New Duluth Historic Mansion Museum Oversight Position to Take Bong Center Director


Since 2019, Heckman has been running the Bong Center. His references in history run deep, as he graduated from Minnesota State University, Mankato with a degree in history, worked for several county historical societies in southern Minnesota, and served as a coordinator for the Minnesota Alliance. of Local History Museums before landing at Superior.

Heckman’s predecessor in Glensheen, Dan Hartman, was recently appointed executive director of the Duluth Entertainment Convention Center. The mansion was home to the family of Clara and Chester Congdon, a prominent lawyer who amassed a fortune by investing in the area’s mining and forestry industries. The family then donated the estate to the University of Minnesota system to be preserved and shared with the public as a piece of history.

When UMD sought to find Hartman’s replacement, the position attracted “a solid pool of candidates” from near and far, according to Lynne Williams, the school’s director of marketing and public relations. She said the field was narrowed down to two finalists before Heckman was selected.

Heckman said he has been impressed with Glensheen and his creative team in recent years.

“I just felt it was a great opportunity,” he said.

“I really love the Twin Ports area and wanted to land somewhere where I could make a difference and develop a great organization which is a huge asset not only to the area but to our state, the Midwest and the museum stages. national, ”added Heckman. .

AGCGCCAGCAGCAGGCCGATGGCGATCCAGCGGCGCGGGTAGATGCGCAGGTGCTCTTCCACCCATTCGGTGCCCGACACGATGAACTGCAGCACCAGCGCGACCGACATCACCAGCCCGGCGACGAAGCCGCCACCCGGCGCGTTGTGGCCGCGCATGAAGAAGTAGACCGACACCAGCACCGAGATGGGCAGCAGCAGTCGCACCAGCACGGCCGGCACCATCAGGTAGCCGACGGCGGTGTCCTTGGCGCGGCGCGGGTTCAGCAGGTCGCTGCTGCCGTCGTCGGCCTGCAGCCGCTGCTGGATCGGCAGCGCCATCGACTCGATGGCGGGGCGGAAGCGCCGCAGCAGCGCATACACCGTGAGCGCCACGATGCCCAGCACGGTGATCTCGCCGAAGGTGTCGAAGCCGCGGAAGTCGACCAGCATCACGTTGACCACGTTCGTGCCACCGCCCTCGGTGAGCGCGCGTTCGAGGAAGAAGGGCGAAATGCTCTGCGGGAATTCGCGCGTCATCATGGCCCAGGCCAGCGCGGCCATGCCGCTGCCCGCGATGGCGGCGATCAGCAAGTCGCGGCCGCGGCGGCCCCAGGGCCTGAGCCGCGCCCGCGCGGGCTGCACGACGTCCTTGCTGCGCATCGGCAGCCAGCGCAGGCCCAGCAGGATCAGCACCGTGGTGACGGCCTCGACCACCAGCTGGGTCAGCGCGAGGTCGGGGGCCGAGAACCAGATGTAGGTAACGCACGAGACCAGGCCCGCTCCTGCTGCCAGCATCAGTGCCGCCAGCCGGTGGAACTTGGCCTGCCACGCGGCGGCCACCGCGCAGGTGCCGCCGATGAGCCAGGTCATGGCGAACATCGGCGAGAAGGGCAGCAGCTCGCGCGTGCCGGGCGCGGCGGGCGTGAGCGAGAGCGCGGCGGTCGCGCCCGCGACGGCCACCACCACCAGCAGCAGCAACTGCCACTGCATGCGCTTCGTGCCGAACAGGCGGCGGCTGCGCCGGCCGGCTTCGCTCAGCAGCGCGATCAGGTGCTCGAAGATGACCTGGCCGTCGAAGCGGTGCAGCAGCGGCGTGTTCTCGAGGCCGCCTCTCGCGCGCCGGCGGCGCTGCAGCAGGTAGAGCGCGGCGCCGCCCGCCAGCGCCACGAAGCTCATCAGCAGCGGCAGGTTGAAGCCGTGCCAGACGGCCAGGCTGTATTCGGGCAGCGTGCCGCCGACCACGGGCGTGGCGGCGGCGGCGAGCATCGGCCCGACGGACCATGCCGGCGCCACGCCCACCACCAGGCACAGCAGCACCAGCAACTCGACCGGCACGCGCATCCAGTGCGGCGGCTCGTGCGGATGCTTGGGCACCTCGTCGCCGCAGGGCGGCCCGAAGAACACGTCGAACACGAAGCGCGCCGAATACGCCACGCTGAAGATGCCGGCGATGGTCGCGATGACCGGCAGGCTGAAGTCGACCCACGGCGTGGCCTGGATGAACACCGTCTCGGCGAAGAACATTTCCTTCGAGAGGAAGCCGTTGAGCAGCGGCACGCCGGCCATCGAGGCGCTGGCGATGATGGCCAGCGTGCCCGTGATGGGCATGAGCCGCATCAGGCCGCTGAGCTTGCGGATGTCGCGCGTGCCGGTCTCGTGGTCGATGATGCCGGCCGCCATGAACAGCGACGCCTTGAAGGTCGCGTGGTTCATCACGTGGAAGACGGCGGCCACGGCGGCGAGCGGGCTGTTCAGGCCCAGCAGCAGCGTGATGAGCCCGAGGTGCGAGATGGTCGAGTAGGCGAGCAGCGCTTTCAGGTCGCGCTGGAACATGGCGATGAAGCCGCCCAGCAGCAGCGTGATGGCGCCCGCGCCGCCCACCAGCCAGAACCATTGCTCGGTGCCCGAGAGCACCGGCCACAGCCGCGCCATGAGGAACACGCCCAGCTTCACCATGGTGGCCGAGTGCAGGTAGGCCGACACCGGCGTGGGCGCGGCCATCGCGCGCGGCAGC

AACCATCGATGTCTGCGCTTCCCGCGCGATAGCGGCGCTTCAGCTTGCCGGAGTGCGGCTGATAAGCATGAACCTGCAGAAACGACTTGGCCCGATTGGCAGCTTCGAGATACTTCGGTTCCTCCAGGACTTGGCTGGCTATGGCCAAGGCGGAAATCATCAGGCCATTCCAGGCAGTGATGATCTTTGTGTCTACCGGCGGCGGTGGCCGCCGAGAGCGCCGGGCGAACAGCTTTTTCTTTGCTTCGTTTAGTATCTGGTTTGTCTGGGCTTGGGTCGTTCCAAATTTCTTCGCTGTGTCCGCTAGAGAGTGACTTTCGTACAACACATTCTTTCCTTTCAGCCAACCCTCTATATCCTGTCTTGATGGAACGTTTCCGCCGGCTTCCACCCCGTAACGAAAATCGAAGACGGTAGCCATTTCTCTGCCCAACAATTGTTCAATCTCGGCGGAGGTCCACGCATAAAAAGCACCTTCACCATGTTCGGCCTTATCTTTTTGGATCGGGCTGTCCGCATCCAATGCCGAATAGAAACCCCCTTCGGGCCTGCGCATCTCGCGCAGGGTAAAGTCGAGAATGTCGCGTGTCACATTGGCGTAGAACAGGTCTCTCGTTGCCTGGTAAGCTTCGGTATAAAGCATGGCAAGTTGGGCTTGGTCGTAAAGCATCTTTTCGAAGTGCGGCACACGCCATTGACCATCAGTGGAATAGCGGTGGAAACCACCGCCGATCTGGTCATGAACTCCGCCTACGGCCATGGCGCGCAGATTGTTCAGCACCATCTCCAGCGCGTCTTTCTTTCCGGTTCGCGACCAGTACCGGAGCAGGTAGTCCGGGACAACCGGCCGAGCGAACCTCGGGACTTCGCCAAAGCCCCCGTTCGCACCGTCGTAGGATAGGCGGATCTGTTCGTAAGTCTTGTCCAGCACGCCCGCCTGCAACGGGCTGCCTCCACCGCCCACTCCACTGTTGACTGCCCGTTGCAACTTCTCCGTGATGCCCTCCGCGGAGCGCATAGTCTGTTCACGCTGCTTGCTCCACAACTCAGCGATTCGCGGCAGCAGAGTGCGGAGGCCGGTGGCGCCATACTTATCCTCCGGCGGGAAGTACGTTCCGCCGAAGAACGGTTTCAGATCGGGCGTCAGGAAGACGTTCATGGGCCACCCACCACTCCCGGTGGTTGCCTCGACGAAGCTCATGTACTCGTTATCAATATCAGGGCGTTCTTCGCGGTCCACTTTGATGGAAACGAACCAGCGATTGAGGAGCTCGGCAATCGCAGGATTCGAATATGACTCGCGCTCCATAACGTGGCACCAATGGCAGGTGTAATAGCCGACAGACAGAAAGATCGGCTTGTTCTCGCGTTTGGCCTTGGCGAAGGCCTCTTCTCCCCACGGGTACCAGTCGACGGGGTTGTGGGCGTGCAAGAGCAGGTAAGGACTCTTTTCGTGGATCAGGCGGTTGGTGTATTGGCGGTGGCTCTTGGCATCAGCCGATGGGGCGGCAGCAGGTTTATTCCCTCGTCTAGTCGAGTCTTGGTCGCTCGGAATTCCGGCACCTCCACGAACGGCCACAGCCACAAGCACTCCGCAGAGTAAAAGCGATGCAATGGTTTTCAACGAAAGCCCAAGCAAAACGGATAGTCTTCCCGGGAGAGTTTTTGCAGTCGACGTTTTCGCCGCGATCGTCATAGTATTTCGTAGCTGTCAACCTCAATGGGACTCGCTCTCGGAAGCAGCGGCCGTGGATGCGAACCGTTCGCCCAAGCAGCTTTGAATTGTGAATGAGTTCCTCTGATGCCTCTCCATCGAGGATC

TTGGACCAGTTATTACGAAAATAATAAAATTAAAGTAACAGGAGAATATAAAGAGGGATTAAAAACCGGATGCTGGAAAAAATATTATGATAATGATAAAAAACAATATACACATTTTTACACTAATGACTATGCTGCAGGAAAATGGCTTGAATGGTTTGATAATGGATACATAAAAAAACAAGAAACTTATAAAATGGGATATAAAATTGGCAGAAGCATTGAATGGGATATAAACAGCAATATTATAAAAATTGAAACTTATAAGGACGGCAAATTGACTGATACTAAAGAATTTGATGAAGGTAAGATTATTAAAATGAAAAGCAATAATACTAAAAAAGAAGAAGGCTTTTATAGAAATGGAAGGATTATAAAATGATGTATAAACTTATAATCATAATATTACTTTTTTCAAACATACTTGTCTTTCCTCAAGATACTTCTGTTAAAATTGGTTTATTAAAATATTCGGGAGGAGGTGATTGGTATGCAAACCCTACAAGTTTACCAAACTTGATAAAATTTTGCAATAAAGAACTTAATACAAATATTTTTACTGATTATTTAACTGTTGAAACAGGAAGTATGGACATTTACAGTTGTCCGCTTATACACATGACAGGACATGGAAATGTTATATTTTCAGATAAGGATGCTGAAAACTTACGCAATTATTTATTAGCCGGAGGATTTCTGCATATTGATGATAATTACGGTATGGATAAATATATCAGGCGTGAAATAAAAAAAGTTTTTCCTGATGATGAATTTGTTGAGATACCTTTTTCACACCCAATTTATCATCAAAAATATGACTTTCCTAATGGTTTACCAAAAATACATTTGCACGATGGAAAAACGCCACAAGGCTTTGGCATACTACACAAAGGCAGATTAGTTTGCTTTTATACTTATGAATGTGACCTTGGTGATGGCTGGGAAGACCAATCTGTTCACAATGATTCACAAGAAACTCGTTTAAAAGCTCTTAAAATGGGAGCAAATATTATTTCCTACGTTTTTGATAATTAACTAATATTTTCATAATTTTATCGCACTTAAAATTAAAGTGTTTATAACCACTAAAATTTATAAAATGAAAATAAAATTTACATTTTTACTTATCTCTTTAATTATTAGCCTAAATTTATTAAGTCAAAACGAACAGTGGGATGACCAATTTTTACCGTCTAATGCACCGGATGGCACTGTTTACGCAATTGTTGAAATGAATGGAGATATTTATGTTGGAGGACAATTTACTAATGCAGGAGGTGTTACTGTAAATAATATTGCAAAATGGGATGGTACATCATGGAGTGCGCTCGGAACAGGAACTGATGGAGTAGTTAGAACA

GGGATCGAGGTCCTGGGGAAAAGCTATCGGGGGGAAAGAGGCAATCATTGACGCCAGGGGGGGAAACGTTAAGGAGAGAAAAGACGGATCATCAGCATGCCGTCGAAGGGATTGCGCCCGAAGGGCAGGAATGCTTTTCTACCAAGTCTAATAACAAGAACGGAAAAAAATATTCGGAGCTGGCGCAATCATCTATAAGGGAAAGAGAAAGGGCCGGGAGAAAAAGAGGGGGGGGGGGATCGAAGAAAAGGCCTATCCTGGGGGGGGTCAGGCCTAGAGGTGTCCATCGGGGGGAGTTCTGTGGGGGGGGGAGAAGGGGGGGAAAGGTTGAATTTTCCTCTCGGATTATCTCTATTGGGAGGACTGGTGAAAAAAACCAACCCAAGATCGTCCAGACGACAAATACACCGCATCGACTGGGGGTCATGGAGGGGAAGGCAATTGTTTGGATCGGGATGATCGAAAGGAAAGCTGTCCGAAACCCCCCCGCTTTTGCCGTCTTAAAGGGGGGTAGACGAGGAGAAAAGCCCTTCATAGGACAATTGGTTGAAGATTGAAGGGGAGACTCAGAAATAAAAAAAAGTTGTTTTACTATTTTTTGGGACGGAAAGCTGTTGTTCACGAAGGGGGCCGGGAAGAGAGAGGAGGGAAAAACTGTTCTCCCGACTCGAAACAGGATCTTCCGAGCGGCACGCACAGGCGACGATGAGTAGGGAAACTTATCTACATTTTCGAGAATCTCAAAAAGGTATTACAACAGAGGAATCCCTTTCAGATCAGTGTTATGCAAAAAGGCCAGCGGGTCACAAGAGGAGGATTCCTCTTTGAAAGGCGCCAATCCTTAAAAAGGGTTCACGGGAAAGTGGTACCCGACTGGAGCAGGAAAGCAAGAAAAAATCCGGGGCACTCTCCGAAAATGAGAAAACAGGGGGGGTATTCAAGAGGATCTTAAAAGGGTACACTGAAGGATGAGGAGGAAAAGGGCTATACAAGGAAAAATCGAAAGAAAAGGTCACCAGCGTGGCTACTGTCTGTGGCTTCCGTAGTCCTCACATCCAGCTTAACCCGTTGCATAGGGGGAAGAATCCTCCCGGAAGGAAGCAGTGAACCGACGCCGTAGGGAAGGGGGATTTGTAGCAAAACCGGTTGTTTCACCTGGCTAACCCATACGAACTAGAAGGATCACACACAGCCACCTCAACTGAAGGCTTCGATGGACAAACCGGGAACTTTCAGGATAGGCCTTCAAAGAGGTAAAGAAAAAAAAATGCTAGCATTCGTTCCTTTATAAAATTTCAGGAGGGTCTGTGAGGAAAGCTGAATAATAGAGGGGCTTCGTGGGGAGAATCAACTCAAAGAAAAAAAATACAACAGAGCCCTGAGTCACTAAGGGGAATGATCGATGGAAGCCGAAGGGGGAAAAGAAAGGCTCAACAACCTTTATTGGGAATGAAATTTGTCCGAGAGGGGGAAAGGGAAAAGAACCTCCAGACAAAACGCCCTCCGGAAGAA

Dustin Heckman

Dustin Heckman

Still, the promotion is somewhat bittersweet, as Heckman has said he will miss working for the Bong Center when he leaves in mid-November.

“We have great people here at Bong who it’s been great to work with, and getting to know not only the staff but also the volunteers, many of whom are veterans, has meant a lot. Just hearing about their experiences and their stories really touched me, ”he said. “It really gave me a better appreciation of our military, our veterans, what they went through and what they continue to experience today.”

Ahead of his departure from the Bong, Heckman will see the center through its annual fundraiser on November 4, which includes a silent auction, programming featuring veteran stories and a cry for help from the community. This event will move back to an online platform for the sake of public safety, as the COVID-19 pandemic persists.

History enthusiast at heart, Heckman said, “It has to do with so many different things, and it can help you understand how things work today, how we overcame our differences and made a difference in the world.”

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